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USA 1999
Directed by
David Fincher
139 minutes
Rated MA

Reviewed by
Bernard Hemingway
2.5 stars

Fight Club

Anyone who has seen Fincher's previous films Seven (1995) and The Game, (1997), knows that he has a way with high-powered narratives with plenty of plot twists and a tendency to the macabre and mephitic delivered in a visually kinetic form (he earned his stripes making music videos for the likes of Madonna and Aerosmith). Fight Club holds no surprises in this respect with Fincher not only re-using his star from Seven, Brad Pitt, but also the same cinematographer, Jeff Cronenweth.

The story is narrated by Edward Norton who relates in flashback his story as a cog-in-the-machine actuarial accountant living in an Ikea-furnished condo. His life is coming apart and he visits various self-help groups in order to experience vicarious unburdening. Then he meets Tyler Durden (Pitt) a soap-salesman with a disdain for consumer capitalism. And so begins his walk on the wild side.

I haven’t read the novel by Chuck Palahniuk on which the film is based but at least on the evidence here it appears to be a rather shallow fantasy of male empowerment: say good-bye to self-help groups, get together with a bunch of men and beat the crap out of each other. This premise escalates in the latter part of the film to a quite silly level but I can’t talk about that without giving the plot away.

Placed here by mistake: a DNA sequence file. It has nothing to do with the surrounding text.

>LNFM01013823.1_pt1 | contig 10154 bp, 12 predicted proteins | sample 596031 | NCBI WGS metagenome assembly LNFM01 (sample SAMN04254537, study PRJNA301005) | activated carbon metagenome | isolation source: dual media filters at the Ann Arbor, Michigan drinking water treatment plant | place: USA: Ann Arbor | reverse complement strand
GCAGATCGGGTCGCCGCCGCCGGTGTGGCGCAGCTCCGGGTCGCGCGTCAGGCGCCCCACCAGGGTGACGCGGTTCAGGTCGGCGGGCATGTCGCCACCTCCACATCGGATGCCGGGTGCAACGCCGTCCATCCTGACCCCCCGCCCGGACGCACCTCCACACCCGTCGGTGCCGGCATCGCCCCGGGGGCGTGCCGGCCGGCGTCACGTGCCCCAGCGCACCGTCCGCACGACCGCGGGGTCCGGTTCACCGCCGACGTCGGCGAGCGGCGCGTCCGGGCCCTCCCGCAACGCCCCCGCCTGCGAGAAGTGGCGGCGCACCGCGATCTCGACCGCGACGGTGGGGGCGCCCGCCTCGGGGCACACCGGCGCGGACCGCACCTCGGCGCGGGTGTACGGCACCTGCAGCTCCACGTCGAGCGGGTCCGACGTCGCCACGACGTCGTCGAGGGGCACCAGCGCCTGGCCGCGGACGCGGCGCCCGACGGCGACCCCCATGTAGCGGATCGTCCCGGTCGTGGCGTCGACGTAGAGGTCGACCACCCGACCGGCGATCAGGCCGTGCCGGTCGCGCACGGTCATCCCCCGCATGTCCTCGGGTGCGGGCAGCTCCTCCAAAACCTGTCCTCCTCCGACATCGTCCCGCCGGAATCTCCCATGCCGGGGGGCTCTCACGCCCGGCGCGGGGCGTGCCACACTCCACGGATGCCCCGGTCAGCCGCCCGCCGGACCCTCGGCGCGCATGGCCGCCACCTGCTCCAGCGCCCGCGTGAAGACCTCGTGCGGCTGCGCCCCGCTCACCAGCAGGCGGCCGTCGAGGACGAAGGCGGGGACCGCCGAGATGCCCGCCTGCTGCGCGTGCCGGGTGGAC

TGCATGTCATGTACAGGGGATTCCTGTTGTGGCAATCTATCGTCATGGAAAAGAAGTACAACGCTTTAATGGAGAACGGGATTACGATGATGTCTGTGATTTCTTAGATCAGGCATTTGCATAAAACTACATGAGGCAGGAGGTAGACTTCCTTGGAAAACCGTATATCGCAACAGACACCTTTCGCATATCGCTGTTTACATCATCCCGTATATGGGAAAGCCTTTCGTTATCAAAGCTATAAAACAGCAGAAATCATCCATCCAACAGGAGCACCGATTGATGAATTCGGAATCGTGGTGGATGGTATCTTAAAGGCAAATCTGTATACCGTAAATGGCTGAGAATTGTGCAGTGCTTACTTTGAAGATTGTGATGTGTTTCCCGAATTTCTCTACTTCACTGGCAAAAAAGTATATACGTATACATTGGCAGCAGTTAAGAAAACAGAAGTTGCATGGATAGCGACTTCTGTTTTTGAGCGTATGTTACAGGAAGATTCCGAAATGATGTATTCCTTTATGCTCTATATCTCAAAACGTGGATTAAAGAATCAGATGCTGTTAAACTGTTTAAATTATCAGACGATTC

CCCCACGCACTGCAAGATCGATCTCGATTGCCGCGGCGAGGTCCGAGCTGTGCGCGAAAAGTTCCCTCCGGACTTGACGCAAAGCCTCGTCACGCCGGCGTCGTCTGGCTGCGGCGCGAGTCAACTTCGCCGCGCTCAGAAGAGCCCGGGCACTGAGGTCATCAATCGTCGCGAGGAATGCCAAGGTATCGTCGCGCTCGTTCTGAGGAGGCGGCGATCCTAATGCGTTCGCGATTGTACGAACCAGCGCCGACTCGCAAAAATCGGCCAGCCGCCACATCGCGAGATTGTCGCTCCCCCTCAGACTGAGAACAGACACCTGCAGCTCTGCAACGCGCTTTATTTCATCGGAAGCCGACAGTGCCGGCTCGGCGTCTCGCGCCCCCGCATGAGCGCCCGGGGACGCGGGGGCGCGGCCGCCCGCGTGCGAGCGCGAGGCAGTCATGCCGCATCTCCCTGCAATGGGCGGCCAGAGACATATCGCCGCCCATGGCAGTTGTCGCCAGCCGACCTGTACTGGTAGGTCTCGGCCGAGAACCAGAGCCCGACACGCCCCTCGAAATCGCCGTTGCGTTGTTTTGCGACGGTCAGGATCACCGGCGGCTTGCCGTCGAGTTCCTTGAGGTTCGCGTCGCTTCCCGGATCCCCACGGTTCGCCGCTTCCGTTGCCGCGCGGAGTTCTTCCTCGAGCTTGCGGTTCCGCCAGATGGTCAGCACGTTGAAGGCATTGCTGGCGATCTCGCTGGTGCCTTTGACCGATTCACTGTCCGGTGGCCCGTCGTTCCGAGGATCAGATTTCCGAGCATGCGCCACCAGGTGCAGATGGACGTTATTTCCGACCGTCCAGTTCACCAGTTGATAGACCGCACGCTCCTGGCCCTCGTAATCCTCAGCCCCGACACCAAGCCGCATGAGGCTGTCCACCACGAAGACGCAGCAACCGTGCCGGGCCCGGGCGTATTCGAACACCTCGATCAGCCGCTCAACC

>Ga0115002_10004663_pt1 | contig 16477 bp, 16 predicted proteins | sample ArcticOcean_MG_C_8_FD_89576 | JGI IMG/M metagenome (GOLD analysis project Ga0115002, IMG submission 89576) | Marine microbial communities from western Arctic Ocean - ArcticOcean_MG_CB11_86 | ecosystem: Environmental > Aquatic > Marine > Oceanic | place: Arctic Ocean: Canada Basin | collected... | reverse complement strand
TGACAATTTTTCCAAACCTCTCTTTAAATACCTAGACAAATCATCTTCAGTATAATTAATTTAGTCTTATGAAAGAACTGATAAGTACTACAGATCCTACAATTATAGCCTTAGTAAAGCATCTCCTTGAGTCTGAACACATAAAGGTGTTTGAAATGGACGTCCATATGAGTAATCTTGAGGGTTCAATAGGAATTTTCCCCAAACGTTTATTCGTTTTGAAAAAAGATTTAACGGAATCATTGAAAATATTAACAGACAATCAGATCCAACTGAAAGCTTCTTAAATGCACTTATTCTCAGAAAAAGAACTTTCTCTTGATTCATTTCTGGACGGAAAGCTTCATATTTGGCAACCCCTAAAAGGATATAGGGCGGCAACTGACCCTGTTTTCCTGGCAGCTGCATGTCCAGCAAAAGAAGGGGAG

There’s no doubt that the film is well-made. Fincher has style in spades, particularly with the seedy and degraded and he gives it his all here. Performances all round are excellent. Although an unlikely looking movie star, Norton is typically effective as the protagonist. A marvellously-buffed Brad Pitt reprising a toned-down version of his role in 12 Monkeys (1995), to which this film might be a prequel, enters with gusto into his role. And in the only female role Helena Bonham-Carter is quite superfluous to the story but anyone tired of her English Rose persona will find her transformation here into a chain-smoking slut a merciful change. 

Fight Club is as paper-thin conceptually as any testosterone-driven multiplex action movie but it is much more stylishly done and as a result has gained Gen X cult status.




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